I was still experiencing the warm afterglow of Worldcon when I stopped by Fog City News a few weeks ago on my way home from work. It’s a little newsstand on Market that carries an amazing selection of chocolate bars as well as a very good selection of periodicals, including the big three genre magazines: Analog, Asimov’s and Fantasy & Science Fiction. As always I needed something to read, but specifically I wanted the October-November issue of F&SF, which contains (among other gems) a new Peter Beagle novella called ‘El Regalo’.
I was picking it up because during the Best Books of 2005/2006 panel at the convention, Ellen Datlow or Gordon Van Gelder had recommended it as being superior even to Beagle’s recent Hugo winner Two Hearts. I purchased the magazine and a bar of chocolate, feeling like a schoolgirl, and was amused when an older gentleman approached me on the Muni platform to commend my taste in literature and tell me how much he loves Beagle’s work, his favorite being A Fine and Private Place
Beagle is a local author, but I first encountered his work long before I ever imagined I would live here. When I was around ten years old I watched the animated movie of The Last Unicorn at a friend’s house. Frankly, I don’t remember much of it… I think I recall the bull and the seafoam full of unicorns, but seeing the film did not prepare me for the intensity with which the book grabbed hold of me when I read it a few years later, and its images remain far sharper in my mind than anything the movie provided. Every character felt both real and mythical at the same time. The modern tone of the narration was also new to me in a work of fantasy, although later I would find it equally fascinating when I encountered it in T.H. White’s masterpiece The Once and Future King. The book was full of magic, poetry and awe but entirely devoid of pretension.
The Last Unicorn is Beagle’s most famous book by far, but the same sense of loss and nostalgia permeates his other works. One of the most beloved episodes of Star Trek: The Next Generation was his work. In “Sarek” he brought back a character from the original series to tell a tale of loss of a different kind, with many of the themes being reminiscent of The Last Unicorn and even his recent Hugo winning novella ‘Two Hearts’.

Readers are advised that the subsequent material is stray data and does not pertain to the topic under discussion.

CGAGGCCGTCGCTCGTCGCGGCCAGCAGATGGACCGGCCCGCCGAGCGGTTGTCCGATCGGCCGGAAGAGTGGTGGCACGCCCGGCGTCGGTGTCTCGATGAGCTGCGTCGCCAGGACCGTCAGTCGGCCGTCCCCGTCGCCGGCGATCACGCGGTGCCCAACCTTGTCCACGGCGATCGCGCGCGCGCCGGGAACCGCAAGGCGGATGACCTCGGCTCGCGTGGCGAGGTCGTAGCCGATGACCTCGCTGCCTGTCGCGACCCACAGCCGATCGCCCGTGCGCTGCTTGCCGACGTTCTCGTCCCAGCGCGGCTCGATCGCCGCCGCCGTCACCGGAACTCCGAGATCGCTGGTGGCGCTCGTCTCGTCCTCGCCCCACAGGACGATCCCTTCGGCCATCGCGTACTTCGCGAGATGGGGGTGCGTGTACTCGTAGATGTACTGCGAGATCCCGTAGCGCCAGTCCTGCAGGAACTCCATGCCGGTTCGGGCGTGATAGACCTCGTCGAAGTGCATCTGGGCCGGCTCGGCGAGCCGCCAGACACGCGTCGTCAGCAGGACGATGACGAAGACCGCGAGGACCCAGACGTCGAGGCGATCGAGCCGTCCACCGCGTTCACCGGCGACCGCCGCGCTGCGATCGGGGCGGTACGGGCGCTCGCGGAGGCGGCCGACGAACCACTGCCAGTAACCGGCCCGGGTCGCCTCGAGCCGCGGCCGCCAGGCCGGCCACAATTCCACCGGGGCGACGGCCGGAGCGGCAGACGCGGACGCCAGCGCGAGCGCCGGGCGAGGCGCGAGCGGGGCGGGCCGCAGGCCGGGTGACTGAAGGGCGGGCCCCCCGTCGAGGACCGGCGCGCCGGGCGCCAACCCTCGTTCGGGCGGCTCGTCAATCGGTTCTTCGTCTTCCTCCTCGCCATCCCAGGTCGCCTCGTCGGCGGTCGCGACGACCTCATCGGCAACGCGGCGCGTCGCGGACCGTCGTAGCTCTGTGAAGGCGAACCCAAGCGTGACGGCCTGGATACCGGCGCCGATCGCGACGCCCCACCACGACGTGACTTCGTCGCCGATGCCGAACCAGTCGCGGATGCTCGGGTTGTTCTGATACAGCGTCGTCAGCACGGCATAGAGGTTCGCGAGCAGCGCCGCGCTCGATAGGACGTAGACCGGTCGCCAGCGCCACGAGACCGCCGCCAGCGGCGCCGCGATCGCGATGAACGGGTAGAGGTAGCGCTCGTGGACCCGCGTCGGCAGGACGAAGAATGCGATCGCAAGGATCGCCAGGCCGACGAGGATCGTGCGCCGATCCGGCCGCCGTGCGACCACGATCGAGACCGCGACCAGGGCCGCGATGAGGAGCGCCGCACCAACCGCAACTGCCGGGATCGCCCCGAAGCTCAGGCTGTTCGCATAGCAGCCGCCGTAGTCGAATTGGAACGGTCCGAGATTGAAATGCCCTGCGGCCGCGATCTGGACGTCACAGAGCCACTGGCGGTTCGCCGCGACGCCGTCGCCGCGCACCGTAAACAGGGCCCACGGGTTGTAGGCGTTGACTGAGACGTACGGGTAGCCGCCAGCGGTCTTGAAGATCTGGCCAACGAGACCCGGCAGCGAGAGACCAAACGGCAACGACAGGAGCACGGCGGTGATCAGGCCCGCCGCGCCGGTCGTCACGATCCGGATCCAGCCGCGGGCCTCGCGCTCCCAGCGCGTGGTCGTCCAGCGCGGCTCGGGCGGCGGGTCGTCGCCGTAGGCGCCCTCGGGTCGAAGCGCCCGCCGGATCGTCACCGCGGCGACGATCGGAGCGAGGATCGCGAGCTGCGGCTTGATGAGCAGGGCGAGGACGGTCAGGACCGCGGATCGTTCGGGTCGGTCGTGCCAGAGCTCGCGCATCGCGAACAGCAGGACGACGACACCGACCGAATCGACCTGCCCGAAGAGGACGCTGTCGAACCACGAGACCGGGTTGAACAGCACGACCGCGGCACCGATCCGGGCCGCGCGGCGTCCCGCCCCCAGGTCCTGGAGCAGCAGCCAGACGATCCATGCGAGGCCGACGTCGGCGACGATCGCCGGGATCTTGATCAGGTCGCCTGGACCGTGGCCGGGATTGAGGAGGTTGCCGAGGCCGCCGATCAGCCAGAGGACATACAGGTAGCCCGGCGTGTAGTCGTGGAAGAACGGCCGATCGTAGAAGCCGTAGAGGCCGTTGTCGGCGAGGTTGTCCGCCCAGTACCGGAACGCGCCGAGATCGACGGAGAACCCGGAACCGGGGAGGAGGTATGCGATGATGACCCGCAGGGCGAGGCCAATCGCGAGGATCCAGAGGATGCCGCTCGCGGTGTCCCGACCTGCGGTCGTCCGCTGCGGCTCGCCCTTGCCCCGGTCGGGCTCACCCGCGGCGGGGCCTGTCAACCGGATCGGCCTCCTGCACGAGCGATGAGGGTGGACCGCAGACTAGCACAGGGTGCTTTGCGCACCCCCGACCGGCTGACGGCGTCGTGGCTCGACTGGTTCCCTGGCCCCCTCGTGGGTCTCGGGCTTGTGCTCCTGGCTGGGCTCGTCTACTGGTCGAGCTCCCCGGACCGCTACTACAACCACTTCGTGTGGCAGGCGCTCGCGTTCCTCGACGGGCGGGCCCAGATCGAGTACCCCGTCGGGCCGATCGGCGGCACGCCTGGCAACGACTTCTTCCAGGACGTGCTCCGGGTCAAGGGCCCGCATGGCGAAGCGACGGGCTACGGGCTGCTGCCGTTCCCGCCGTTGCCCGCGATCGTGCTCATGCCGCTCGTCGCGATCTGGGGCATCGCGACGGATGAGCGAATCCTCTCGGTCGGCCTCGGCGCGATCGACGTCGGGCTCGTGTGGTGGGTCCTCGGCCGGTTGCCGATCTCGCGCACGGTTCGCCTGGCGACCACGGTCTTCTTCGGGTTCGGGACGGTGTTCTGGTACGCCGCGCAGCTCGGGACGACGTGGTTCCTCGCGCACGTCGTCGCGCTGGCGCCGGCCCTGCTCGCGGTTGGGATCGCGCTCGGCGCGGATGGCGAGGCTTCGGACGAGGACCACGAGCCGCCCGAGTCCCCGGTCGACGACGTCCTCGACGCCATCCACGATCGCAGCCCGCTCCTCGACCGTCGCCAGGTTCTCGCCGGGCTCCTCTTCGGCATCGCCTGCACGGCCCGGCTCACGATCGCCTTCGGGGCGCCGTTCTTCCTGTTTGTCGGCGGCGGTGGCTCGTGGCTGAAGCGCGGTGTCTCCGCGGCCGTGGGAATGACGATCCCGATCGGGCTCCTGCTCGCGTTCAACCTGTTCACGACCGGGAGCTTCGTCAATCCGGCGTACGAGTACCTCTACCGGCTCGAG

Two of my favorites, A Fine and Private Place and Tamsin, are both about love after death, tragedy and humanity. Equally steeped in magic and tragedy is The Folk of the Air, which is sometimes uneven but very relevant to this column, since it takes place in a mythical version of Berkeley called Avicenna and features an alternate version of the SCA, The League for Archaic Pleasures—-in which true magical forces do battle. At the core of the book is the protagonist’s return to a place and people who have changed while he was gone. It is also about fandom, about finding the balance between keeping the magic alive and allowing it to consume you.
All this makes Beagle sound like a gloomy old man, which he is not. His work is full of humor and wonder as well. And those who enjoyed the poetry in The Last Unicorn will be interested to learn that he is also a musician. As an author he is more active than ever after spending some years delving into screenplay work. His legal dispute with Granada Television over their failure to pay any of his contractually due movie and merchandising profits may soon come to a resolution, hopefully in his favor.
Conlan Press and Tachyon Publications are both local publishers who are due praise for championing Beagle’s cause and putting out beautiful editions of his works. Tachyon Publications has just put out The Line Between, a collection often stories that was also recommended at the LACon IV panel where I heard about ‘El Regalo’, and which is on my to-be-purchased list; while Conlan Press has a lovely edition of Two Hearts with fantastic illustrations, and Beagle’s new memoir, ‘Writing Sarek’
SF/SF Issue 31, October 2006